Plan to manage costs for Azure OpenAI Service

This article describes how you can plan for and manage costs for Azure OpenAI Service. Before you deploy the service, use the Azure pricing calculator to estimate costs for Azure OpenAI. Later, as you deploy Azure resources, review the estimated costs. After you start using Azure OpenAI resources, use Cost Management features to set budgets and monitor costs.

You can also review forecasted costs and identify spending trends to identify areas where you might want to act. Costs for Azure OpenAI Service are only a portion of the monthly costs in your Azure bill. Although this article is about planning for and managing costs for Azure OpenAI, you're billed for all Azure services and resources used in your Azure subscription, including the third-party services.


Cost analysis in Cost Management supports most Azure account types, but not all of them. To view the full list of supported account types, see Understand Cost Management data. To view cost data, you need at least read access for an Azure account. For information about assigning access to Azure Cost Management data, see Assign access to data.

Estimate costs before using Azure OpenAI

Use the Azure pricing calculator to estimate the costs of using Azure OpenAI.

Understand the Azure OpenAI full billing model

Azure OpenAI Service runs on Azure infrastructure that accrues costs when you deploy new resources. There could be other infrastructure costs that might accrue. The following sections describe how you're charged for Azure OpenAI Service.

Base series and Codex series models

Azure OpenAI base series and Codex series models are charged per 1,000 tokens. Costs vary depending on which model series you choose: Ada, Babbage, Curie, Davinci, or Code-Cushman.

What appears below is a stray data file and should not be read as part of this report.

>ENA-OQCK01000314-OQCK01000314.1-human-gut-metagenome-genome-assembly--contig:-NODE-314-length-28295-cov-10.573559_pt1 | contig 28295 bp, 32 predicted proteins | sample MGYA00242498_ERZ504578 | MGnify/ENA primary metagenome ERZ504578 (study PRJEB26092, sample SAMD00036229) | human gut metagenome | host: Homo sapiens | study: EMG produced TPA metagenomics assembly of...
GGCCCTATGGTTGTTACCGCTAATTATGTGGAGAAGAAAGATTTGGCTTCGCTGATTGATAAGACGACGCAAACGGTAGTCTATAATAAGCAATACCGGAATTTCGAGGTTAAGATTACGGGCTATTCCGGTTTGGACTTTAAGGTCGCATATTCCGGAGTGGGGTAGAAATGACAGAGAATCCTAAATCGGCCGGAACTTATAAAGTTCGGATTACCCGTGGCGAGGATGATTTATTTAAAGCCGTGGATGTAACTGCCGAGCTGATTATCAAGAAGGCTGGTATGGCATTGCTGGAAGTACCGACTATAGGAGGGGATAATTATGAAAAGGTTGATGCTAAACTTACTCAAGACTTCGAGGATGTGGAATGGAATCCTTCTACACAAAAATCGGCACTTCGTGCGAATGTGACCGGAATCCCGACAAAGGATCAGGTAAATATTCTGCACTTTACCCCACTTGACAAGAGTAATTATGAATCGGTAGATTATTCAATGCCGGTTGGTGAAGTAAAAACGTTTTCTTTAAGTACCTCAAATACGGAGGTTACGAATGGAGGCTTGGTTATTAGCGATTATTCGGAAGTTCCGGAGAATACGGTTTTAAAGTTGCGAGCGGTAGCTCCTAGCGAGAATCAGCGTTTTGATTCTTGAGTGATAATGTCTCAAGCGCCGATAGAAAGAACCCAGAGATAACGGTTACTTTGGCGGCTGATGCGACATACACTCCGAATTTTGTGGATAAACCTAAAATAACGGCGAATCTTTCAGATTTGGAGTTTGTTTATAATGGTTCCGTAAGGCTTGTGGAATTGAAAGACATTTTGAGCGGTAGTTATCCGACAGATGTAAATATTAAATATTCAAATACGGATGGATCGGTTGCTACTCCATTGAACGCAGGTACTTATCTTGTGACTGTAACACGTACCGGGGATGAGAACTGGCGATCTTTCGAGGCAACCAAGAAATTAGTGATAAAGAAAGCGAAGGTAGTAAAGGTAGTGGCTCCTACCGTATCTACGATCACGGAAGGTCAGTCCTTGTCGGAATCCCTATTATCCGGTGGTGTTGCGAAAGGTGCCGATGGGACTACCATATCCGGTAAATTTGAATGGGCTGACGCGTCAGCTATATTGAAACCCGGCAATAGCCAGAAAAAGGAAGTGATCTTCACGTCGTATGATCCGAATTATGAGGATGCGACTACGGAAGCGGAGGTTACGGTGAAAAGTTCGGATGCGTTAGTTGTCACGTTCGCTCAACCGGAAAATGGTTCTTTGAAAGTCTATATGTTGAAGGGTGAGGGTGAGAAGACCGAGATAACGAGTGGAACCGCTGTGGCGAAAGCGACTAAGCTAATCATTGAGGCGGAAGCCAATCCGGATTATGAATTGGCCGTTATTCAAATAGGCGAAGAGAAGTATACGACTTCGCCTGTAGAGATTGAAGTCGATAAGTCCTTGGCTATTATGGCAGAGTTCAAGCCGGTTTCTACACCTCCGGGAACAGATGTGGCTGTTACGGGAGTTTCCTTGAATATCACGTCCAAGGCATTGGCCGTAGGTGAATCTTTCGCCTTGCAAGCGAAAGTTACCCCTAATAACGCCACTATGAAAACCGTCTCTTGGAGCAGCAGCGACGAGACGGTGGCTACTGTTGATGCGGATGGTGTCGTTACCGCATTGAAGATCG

Azure OpenAI models understand and process text by breaking it down into tokens. For reference, each token is roughly four characters for typical English text.

Token costs are for both input and output. For example, suppose you have a 1,000 token JavaScript code sample that you ask an Azure OpenAI model to convert to Python. You would be charged approximately 1,000 tokens for the initial input request sent, and 1,000 more tokens for the output that is received in response for a total of 2,000 tokens.

In practice, for this type of completion call, the token input/output wouldn't be perfectly 1:1. A conversion from one programming language to another could result in a longer or shorter output depending on many factors. One such factor is the value assigned to the max_tokens parameter.

Base Series and Codex series fine-tuned models

Azure OpenAI fine-tuned models are charged based on three factors:

  • Training hours
  • Hosting hours
  • Inference per 1,000 tokens

The hosting hours cost is important to be aware of since after a fine-tuned model is deployed, it continues to incur an hourly cost regardless of whether you're actively using it. Monitor fine-tuned model costs closely.


After you deploy a customized model, if at any time the deployment remains inactive for greater than fifteen (15) days, the deployment is deleted. The deployment of a customized model is inactive if the model was deployed more than fifteen (15) days ago and no completions or chat completions calls were made to it during a continuous 15-day period.

The deletion of an inactive deployment doesn't delete or affect the underlying customized model, and the customized model can be redeployed at any time. As described in Azure OpenAI Service pricing, each customized (fine-tuned) model that's deployed incurs an hourly hosting cost regardless of whether completions or chat completions calls are being made to the model. To learn more about planning and managing costs with Azure OpenAI, refer to the guidance in Plan to manage costs for Azure OpenAI Service.

Other costs that might accrue with Azure OpenAI Service

Enabling capabilities such as sending data to Azure Monitor Logs and alerting incurs extra costs for those services. These costs are visible under those other services and at the subscription level, but aren't visible when scoped just to your Azure OpenAI resource.

Using Azure Prepayment with Azure OpenAI Service

You can pay for Azure OpenAI Service charges with your Azure Prepayment credit. However, you can't use Azure Prepayment credit to pay for charges for third party products and services including those products and services found in the Azure Marketplace.

Monitor costs

As you use Azure resources with Azure OpenAI, you incur costs. Azure resource usage unit costs vary by time intervals, such as seconds, minutes, hours, and days, or by unit usage, such as bytes and megabytes. As soon as Azure OpenAI use starts, costs can be incurred and you can see the costs in the cost analysis.